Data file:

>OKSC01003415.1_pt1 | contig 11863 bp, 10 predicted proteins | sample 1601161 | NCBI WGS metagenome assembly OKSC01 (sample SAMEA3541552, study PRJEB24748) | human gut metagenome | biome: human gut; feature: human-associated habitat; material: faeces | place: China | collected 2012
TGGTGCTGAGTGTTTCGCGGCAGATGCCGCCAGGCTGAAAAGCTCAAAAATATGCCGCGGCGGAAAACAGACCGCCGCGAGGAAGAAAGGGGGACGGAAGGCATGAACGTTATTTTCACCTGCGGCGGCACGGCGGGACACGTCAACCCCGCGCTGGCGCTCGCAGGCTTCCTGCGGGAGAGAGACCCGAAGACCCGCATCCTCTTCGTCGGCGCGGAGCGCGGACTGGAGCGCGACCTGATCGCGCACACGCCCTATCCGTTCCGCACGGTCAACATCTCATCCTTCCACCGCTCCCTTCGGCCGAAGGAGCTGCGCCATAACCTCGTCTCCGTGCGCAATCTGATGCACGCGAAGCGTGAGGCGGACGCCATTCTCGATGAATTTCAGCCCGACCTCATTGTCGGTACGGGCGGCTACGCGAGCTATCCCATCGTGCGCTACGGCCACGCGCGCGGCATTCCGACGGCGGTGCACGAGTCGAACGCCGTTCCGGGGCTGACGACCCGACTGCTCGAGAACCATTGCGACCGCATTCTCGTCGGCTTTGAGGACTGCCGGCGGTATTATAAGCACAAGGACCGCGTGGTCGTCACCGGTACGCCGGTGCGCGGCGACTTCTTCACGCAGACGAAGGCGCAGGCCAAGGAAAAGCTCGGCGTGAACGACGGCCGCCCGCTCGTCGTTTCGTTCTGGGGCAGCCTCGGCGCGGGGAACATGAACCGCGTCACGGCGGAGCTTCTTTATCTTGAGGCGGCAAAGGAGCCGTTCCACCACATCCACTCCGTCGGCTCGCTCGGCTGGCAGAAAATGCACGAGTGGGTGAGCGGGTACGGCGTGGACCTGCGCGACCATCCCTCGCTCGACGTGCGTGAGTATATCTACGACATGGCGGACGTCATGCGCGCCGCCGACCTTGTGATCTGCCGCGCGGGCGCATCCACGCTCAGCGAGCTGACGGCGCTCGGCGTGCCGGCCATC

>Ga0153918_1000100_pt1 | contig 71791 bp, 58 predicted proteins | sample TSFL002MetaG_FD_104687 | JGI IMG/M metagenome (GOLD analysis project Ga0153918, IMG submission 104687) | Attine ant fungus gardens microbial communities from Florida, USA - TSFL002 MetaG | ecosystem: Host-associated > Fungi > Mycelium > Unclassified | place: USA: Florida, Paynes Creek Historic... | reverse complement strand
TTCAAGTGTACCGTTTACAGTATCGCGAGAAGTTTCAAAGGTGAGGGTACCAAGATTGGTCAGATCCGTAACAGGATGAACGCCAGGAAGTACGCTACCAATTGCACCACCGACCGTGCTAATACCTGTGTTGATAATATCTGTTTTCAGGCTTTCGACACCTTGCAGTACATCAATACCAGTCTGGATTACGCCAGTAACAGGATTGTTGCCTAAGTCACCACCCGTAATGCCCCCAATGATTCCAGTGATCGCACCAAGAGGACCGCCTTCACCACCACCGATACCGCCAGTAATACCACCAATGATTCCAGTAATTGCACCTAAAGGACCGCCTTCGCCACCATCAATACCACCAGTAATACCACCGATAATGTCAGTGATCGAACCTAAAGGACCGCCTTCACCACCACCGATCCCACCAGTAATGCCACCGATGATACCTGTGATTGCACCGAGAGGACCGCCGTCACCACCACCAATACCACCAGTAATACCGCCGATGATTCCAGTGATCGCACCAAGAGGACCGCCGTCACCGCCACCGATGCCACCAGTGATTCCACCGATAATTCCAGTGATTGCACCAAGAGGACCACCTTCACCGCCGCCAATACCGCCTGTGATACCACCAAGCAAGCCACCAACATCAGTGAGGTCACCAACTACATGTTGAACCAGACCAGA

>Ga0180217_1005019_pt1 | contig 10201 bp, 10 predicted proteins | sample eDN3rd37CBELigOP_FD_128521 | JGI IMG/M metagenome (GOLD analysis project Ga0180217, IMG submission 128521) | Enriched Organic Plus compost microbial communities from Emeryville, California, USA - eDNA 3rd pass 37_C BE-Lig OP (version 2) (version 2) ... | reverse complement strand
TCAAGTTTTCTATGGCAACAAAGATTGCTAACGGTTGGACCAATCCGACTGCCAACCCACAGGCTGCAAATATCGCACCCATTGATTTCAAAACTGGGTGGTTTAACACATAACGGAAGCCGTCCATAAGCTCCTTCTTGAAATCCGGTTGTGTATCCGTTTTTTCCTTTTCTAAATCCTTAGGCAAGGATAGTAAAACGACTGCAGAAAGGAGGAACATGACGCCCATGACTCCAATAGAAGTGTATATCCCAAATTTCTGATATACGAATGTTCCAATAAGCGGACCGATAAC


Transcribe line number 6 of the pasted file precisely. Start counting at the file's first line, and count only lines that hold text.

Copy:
TCAAGTTTTCTATGGCAACAAAGATTGCTAACGGTTGGACCAATCCGACTGCCAACCCACAGGCTGCAAATATCGCACCCATTGATTTCAAAACTGGGTGGTTTAACACATAACGGAAGCCGTCCATAAGCTCCTTCTTGAAATCCGGTTGTGTATCCGTTTTTTCCTTTTCTAAATCCTTAGGCAAGGATAGTAAAACGACTGCAGAAAGGAGGAACATGACGCCCATGACTCCAATAGAAGTGTATATCCCAAATTTCTGATATACGAATGTTCCAATAAGCGGACCGATAAC